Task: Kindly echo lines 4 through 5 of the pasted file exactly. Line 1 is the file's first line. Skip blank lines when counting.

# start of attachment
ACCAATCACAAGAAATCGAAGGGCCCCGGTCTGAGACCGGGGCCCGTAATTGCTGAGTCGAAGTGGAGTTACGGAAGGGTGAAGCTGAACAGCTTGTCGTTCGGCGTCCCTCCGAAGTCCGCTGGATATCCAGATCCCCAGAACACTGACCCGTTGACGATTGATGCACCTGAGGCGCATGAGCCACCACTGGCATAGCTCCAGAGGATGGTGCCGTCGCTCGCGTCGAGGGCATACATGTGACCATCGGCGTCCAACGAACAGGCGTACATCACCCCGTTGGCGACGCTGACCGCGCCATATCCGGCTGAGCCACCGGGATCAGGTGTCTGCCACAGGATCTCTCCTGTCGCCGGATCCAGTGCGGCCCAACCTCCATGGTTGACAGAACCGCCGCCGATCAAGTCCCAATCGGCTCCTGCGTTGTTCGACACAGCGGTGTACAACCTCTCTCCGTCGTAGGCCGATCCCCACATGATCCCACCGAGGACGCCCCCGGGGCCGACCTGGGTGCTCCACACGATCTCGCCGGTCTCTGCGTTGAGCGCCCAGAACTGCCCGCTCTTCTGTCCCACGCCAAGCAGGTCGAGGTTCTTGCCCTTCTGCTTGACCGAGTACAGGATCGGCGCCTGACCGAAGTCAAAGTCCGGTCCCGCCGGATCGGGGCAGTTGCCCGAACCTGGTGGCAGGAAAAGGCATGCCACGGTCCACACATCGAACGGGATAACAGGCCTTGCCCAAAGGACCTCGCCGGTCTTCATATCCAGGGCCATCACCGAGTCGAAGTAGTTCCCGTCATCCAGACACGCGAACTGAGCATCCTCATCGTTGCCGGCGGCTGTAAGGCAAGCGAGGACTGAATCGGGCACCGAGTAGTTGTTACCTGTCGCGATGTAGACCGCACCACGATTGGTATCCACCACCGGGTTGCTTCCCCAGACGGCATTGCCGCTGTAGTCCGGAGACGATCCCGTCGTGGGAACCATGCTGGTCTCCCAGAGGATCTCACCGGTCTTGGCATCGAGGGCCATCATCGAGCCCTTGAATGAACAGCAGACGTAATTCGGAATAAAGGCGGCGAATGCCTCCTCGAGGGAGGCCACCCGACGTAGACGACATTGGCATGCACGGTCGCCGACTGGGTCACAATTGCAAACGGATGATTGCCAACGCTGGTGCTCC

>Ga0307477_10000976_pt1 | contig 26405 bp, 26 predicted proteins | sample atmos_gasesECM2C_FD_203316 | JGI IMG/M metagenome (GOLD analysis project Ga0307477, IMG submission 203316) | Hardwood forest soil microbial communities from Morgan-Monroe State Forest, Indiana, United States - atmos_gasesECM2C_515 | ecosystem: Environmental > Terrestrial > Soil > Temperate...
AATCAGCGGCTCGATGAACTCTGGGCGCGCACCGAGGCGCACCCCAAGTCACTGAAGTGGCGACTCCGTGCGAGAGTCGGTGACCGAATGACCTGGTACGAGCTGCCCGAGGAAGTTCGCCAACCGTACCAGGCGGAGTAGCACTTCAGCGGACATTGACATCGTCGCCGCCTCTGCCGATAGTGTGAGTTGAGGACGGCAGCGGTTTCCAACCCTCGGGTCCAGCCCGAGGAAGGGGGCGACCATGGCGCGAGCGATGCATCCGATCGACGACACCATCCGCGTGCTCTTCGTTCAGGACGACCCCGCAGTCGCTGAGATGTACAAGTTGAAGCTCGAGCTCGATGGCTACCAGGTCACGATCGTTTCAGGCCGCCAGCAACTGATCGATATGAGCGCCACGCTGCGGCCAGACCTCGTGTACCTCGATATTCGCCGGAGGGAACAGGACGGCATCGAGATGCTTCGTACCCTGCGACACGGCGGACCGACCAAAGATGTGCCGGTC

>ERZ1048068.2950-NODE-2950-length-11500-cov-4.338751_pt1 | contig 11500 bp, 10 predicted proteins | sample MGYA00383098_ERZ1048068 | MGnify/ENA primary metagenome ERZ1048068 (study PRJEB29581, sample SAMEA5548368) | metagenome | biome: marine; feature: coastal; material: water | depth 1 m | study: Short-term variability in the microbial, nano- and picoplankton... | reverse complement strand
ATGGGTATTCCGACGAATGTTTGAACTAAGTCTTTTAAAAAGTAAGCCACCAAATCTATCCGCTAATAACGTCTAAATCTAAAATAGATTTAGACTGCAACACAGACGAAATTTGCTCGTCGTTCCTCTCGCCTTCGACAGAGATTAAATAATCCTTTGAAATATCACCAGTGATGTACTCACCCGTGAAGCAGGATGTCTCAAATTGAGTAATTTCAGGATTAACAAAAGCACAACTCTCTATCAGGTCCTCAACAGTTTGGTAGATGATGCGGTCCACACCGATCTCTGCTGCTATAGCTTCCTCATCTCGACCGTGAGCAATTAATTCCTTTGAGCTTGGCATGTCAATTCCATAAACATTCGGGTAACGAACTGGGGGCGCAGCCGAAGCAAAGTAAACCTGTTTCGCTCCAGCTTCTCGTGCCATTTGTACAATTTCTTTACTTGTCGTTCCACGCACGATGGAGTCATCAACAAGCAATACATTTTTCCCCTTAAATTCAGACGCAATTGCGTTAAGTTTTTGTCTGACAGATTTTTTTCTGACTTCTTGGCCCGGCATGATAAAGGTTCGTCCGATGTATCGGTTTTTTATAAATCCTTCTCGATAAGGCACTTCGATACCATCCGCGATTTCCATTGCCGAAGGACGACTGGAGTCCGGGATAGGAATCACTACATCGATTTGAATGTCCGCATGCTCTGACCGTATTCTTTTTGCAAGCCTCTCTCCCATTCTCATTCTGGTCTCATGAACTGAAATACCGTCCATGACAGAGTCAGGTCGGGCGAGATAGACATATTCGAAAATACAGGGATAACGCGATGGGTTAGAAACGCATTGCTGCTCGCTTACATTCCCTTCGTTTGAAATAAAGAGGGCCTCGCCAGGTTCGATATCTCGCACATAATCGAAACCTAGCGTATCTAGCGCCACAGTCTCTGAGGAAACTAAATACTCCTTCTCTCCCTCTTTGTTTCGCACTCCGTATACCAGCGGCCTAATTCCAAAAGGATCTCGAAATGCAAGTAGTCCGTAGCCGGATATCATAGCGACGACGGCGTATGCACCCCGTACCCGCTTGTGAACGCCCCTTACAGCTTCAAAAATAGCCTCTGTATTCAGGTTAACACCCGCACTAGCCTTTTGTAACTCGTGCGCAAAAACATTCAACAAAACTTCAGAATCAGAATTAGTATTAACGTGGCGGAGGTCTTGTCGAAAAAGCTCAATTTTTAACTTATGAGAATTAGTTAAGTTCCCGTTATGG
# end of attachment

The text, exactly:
>ERZ1048068.2950-NODE-2950-length-11500-cov-4.338751_pt1 | contig 11500 bp, 10 predicted proteins | sample MGYA00383098_ERZ1048068 | MGnify/ENA primary metagenome ERZ1048068 (study PRJEB29581, sample SAMEA5548368) | metagenome | biome: marine; feature: coastal; material: water | depth 1 m | study: Short-term variability in the microbial, nano- and picoplankton... | reverse complement strand
ATGGGTATTCCGACGAATGTTTGAACTAAGTCTTTTAAAAAGTAAGCCACCAAATCTATCCGCTAATAACGTCTAAATCTAAAATAGATTTAGACTGCAACACAGACGAAATTTGCTCGTCGTTCCTCTCGCCTTCGACAGAGATTAAATAATCCTTTGAAATATCACCAGTGATGTACTCACCCGTGAAGCAGGATGTCTCAAATTGAGTAATTTCAGGATTAACAAAAGCACAACTCTCTATCAGGTCCTCAACAGTTTGGTAGATGATGCGGTCCACACCGATCTCTGCTGCTATAGCTTCCTCATCTCGACCGTGAGCAATTAATTCCTTTGAGCTTGGCATGTCAATTCCATAAACATTCGGGTAACGAACTGGGGGCGCAGCCGAAGCAAAGTAAACCTGTTTCGCTCCAGCTTCTCGTGCCATTTGTACAATTTCTTTACTTGTCGTTCCACGCACGATGGAGTCATCAACAAGCAATACATTTTTCCCCTTAAATTCAGACGCAATTGCGTTAAGTTTTTGTCTGACAGATTTTTTTCTGACTTCTTGGCCCGGCATGATAAAGGTTCGTCCGATGTATCGGTTTTTTATAAATCCTTCTCGATAAGGCACTTCGATACCATCCGCGATTTCCATTGCCGAAGGACGACTGGAGTCCGGGATAGGAATCACTACATCGATTTGAATGTCCGCATGCTCTGACCGTATTCTTTTTGCAAGCCTCTCTCCCATTCTCATTCTGGTCTCATGAACTGAAATACCGTCCATGACAGAGTCAGGTCGGGCGAGATAGACATATTCGAAAATACAGGGATAACGCGATGGGTTAGAAACGCATTGCTGCTCGCTTACATTCCCTTCGTTTGAAATAAAGAGGGCCTCGCCAGGTTCGATATCTCGCACATAATCGAAACCTAGCGTATCTAGCGCCACAGTCTCTGAGGAAACTAAATACTCCTTCTCTCCCTCTTTGTTTCGCACTCCGTATACCAGCGGCCTAATTCCAAAAGGATCTCGAAATGCAAGTAGTCCGTAGCCGGATATCATAGCGACGACGGCGTATGCACCCCGTACCCGCTTGTGAACGCCCCTTACAGCTTCAAAAATAGCCTCTGTATTCAGGTTAACACCCGCACTAGCCTTTTGTAACTCGTGCGCAAAAACATTCAACAAAACTTCAGAATCAGAATTAGTATTAACGTGGCGGAGGTCTTGTCGAAAAAGCTCAATTTTTAACTTATGAGAATTAGTTAAGTTCCCGTTATGG